That feeling when you’ve lost your complete set of keys!
The shear frustration. Not to mention the dread and the creeping paranoia because our keys are access all areas and obviously, they aren't just mislaid - someone has them.
And not someone like you and I. You know, decent and honest types.
No, some miscreant has my keys and is planning to rob me blind. Just waiting for his chance. Sitting in a van, watching and waiting for my house to be empty - so they can let themselves in and fill their boots.
Such catastrophic thinking is normal, I think, but it doesn’t really stack up. To begin with, during this lockdown, we are never out of the blinking house and so these burglars will need to have the patience of wildlife photographers.
They could take their chances at night but it’s a brazen or foolhardy thief because between a Staffordshire Bull Terrier and me up so often to pee, he is bound to encounter some resistance.
Another flaw in my thinking, is that if thieves do have my keys, then it is odd that they haven’t yet stolen our car.
Logically then, my keys have not been stolen and this is a good thing.
But then, where are they?
I mean, really, WHERE THE F**** ARE THEY?
The search goes on and the frustration mounts.
It should be said that Nikki and I are the most energised of the key hunters – with Sam and Paddy seemingly much less bothered by their loss.
“But Dad, you’ve got another set of keys, right?”
This goes on for days – and soon in to weeks and still, no keys - but still our car remains - and this gives me hope.
We have searched every possible place that they could be – and on numerous occasions, just-in-case.
Goading us somewhat is our dedicated key bowl - a glass bowl within a drawer and specifically designed as a key depository.
This entire drawer and this bowl have been completely emptied on at least three different occasions – just-in-case.
And so I decide that they must have been stolen after all. I should alert the police to be on the look-out for thieves who can’t drive.
Defeated (and still paranoid) I call a locksmith but they can’t come out due to the lockdown and I decide that this is good news. It gives me more time. They’re bound to turn up, right?
I go online and do a tentative search for a replacement car key and fob and my spirits plummet.
£795 plus VAT at 20%
Plus the front door lock will need replacing – and the side gate and quickly I am in to more than £1,000.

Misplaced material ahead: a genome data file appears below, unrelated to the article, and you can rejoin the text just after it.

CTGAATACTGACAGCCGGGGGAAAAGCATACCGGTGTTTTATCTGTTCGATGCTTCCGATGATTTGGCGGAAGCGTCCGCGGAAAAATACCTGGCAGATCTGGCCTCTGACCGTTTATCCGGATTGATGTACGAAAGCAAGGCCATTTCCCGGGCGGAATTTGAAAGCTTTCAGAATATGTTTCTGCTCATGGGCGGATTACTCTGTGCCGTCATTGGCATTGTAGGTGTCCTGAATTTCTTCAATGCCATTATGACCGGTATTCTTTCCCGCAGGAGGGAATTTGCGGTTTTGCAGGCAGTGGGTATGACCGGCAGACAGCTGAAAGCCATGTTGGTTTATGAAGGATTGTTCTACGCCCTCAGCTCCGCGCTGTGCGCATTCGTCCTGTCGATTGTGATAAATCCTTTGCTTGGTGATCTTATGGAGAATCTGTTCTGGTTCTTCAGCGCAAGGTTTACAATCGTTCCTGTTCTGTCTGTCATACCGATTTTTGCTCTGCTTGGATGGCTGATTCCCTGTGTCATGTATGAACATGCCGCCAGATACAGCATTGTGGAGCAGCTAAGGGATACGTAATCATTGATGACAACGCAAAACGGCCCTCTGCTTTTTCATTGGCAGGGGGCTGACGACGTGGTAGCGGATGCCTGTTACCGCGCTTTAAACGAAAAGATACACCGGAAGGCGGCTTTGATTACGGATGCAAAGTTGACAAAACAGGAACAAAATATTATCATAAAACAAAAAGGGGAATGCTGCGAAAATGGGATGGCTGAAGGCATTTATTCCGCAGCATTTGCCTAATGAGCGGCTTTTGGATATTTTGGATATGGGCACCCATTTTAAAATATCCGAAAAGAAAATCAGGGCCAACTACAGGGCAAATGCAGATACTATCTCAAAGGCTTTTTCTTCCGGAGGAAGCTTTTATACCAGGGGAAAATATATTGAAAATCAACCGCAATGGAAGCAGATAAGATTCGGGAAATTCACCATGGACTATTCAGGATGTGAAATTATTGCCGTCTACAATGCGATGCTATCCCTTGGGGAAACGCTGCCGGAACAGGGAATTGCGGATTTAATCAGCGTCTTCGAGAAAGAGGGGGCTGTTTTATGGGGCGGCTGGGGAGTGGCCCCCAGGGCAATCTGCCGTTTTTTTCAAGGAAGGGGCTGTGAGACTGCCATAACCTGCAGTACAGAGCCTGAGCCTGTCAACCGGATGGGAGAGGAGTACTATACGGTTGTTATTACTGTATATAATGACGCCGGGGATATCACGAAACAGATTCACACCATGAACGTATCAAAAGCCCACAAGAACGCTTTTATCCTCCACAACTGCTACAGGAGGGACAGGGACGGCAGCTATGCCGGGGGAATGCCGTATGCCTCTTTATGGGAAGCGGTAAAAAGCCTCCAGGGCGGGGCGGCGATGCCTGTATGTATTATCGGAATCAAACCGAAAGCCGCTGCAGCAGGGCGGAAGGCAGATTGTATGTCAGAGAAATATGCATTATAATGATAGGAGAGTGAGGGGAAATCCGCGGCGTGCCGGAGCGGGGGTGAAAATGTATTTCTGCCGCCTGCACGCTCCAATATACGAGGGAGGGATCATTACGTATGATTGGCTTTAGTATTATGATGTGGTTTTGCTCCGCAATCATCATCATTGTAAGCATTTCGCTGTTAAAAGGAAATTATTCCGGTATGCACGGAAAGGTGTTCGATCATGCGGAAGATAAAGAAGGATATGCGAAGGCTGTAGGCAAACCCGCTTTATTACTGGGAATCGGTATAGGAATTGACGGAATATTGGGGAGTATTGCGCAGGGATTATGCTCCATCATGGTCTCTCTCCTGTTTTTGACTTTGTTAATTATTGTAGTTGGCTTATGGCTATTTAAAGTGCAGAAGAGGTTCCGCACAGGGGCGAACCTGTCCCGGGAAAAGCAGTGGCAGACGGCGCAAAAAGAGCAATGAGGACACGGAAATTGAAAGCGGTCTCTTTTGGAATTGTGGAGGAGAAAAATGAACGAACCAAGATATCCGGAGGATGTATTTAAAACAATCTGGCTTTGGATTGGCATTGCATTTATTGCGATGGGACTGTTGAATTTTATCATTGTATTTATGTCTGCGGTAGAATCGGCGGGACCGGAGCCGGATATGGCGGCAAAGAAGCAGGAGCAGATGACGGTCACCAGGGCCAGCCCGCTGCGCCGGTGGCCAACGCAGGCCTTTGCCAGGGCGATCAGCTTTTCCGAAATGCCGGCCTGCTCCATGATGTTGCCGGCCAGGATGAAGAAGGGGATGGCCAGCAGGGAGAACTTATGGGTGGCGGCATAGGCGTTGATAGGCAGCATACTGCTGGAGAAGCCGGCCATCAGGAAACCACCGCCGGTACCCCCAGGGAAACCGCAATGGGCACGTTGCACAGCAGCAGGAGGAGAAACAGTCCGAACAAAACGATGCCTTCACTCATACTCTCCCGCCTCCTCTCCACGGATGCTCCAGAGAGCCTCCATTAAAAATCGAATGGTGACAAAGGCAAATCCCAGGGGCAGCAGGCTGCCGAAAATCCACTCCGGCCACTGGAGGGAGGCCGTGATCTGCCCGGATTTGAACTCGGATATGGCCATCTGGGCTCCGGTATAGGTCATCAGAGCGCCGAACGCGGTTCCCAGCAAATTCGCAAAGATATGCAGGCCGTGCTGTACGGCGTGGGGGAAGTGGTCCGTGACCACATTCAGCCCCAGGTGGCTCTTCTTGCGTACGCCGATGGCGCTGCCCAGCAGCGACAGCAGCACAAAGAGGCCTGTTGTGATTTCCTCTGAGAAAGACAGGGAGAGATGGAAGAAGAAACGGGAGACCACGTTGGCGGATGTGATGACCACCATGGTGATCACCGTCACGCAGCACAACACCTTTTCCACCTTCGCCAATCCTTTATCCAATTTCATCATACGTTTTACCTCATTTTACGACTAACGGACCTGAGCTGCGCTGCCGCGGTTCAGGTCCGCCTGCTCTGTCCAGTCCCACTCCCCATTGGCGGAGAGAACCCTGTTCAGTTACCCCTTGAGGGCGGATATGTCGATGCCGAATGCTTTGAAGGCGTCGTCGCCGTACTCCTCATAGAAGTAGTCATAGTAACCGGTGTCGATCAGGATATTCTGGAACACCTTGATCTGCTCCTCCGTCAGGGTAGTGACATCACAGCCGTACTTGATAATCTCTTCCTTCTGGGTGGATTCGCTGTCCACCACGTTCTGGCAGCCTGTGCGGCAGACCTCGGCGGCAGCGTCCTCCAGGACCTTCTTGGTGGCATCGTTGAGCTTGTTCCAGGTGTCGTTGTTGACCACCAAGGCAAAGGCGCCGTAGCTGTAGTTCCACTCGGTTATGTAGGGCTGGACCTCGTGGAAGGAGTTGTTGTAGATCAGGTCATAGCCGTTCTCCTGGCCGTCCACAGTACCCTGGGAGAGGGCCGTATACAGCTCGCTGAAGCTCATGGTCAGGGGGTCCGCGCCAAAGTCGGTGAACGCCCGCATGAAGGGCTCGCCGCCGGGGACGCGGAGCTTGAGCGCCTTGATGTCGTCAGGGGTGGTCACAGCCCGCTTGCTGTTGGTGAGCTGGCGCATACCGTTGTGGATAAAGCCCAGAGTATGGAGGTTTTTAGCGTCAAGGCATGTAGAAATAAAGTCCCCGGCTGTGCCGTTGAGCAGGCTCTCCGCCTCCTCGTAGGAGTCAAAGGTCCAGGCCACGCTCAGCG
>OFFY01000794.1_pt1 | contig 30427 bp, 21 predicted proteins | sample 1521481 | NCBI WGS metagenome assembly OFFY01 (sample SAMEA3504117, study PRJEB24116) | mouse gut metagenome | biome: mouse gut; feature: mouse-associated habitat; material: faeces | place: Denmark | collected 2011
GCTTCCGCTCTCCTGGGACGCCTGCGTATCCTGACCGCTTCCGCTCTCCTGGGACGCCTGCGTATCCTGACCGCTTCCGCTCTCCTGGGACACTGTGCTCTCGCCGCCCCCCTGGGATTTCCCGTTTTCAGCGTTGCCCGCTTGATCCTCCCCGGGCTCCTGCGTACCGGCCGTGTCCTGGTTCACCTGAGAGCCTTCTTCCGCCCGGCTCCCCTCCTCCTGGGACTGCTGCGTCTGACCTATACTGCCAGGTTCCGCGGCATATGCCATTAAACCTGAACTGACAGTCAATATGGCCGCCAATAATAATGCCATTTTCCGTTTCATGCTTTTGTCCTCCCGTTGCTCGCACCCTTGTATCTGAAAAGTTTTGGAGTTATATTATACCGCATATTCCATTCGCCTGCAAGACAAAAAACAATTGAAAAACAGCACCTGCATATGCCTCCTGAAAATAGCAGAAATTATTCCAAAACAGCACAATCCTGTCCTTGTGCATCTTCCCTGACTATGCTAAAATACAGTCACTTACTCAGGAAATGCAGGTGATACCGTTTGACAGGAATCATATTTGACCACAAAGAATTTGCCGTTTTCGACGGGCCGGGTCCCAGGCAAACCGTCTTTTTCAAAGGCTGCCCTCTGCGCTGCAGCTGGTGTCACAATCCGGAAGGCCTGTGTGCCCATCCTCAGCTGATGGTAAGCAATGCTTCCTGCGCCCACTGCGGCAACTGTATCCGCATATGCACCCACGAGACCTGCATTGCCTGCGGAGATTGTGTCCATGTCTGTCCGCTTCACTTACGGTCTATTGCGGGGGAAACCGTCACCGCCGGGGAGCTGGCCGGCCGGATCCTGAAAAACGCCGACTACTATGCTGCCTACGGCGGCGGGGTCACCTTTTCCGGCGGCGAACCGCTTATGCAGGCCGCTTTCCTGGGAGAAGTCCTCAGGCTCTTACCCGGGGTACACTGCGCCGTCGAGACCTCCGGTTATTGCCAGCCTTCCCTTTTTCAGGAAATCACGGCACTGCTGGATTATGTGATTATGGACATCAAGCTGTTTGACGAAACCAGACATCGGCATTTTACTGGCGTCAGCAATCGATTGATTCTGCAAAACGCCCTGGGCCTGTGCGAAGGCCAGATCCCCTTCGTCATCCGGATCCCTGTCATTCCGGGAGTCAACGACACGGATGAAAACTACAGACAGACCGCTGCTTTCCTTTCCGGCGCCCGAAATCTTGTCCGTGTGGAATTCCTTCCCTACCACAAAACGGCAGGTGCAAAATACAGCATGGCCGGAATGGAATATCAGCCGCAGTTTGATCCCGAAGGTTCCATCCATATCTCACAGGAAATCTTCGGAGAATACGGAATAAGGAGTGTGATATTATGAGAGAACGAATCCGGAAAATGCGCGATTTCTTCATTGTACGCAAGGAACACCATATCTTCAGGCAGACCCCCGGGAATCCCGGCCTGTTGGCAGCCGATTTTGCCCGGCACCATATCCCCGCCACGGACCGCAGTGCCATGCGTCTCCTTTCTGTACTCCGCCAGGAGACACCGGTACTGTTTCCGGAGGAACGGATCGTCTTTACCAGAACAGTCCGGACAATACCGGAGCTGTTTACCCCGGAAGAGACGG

Plus I haven’t gigged for three weeks and might not get do so again until October!
People – we need to find these keys.
‘I’m gonna check the key drawer again.’
‘I’ve already checked that twice.’
‘I know, but just-in-case.’
Sam and Harry spend most of their energies suggesting reasons why I needn’t panic – in other words, why they needn’t help looking.
‘But, Dad, we’ve got nothing to steal.’
This is true and pretty decent logic.
We have some TV’s and an array of mobile phones but that’s about it. Small beer and no interest to professional thieves. There is my computer of course – which contains the manuscript of the ready-to-go The Fruit Bowl – but if anyone can get this to shift, then I’m all ears. They need only ring the front door bell and I will gladly cut them in.
And so the search continues.
From its nooks and crannies, my car gives up errant pens, stray golf tees and even an old shoe – but alas, no keys.
We firmly establish that the keys are not under any of the beds and nor are they in my shed.
Two evenings ago, having filled another day with nothing – and feeling dejected, I thought to cheer myself by watching some television and so another familiar search ensues.
‘Where’s the bloody remote?’
I have written before about my disdain for whoever conceived the Apple TV remote – a device specifically designed to be lost.
The mood I am in, I call Paddy down from his room. It’s more lair than room; I haven’t dared enter since the lockdown.
Finally he emerges.
Obviously, I have interrupted a game he was enjoying with his mates and perversely I am pleased.
‘I need you to find me the remote for the TV.’
I don’t explain why and don't need to - he just senses my urgency, understands the gravity of the situation and gets on with his search.
Meanwhile I stare at a brick wall and imagine punching it.
Paddy digs his skinny arm down between the tight seat cushions of our newish sofa – and begins grabbing about blindly. An obvious place to look. Too obvious and I am not hopeful.
But then, his face registers something. He's definitely found something and I hope it’s not another bloody jigsaw puzzle piece. His cherubic face is excited now as he begins to retrieve his arm. I wait, transfixed. It reminds me of those fishing posts on Instagram.
Finally, his hand breaks free from the clutches of the cushions – I hear a jangle and I am confused because remotes don’t jangle. But keys do.
There in Paddy’s hand are the missing keys.
I can’t tell you, the joy?
I’m a grand up – and once again, our house which contains nothing nickable is safe.
Nikki is elated but confused because she had thoroughly searched that sofa.
Fat fingers I wonder but I don’t say this of course. I'm an experienced husband and I don’t want to ruin a beautiful moment.
Well done Paddy and thank you Mr Steve Jobs. You are a genius after all.
I can now revert to worrying about something else – and with this lockdown I have plenty to choose from.
Happy Easter everyone.
Because of this lockdown and my immediate and foreseeable unemployment, I have launched a page on Patreon - a page I intend to cram with great content - or great by my standards, at least. I will continue to post blogs on this site, but for readers and listeners for whom this is insufficient, you can CLICK HERE. There are a few pieces already posted with much more to come, you are very welcome and thank you.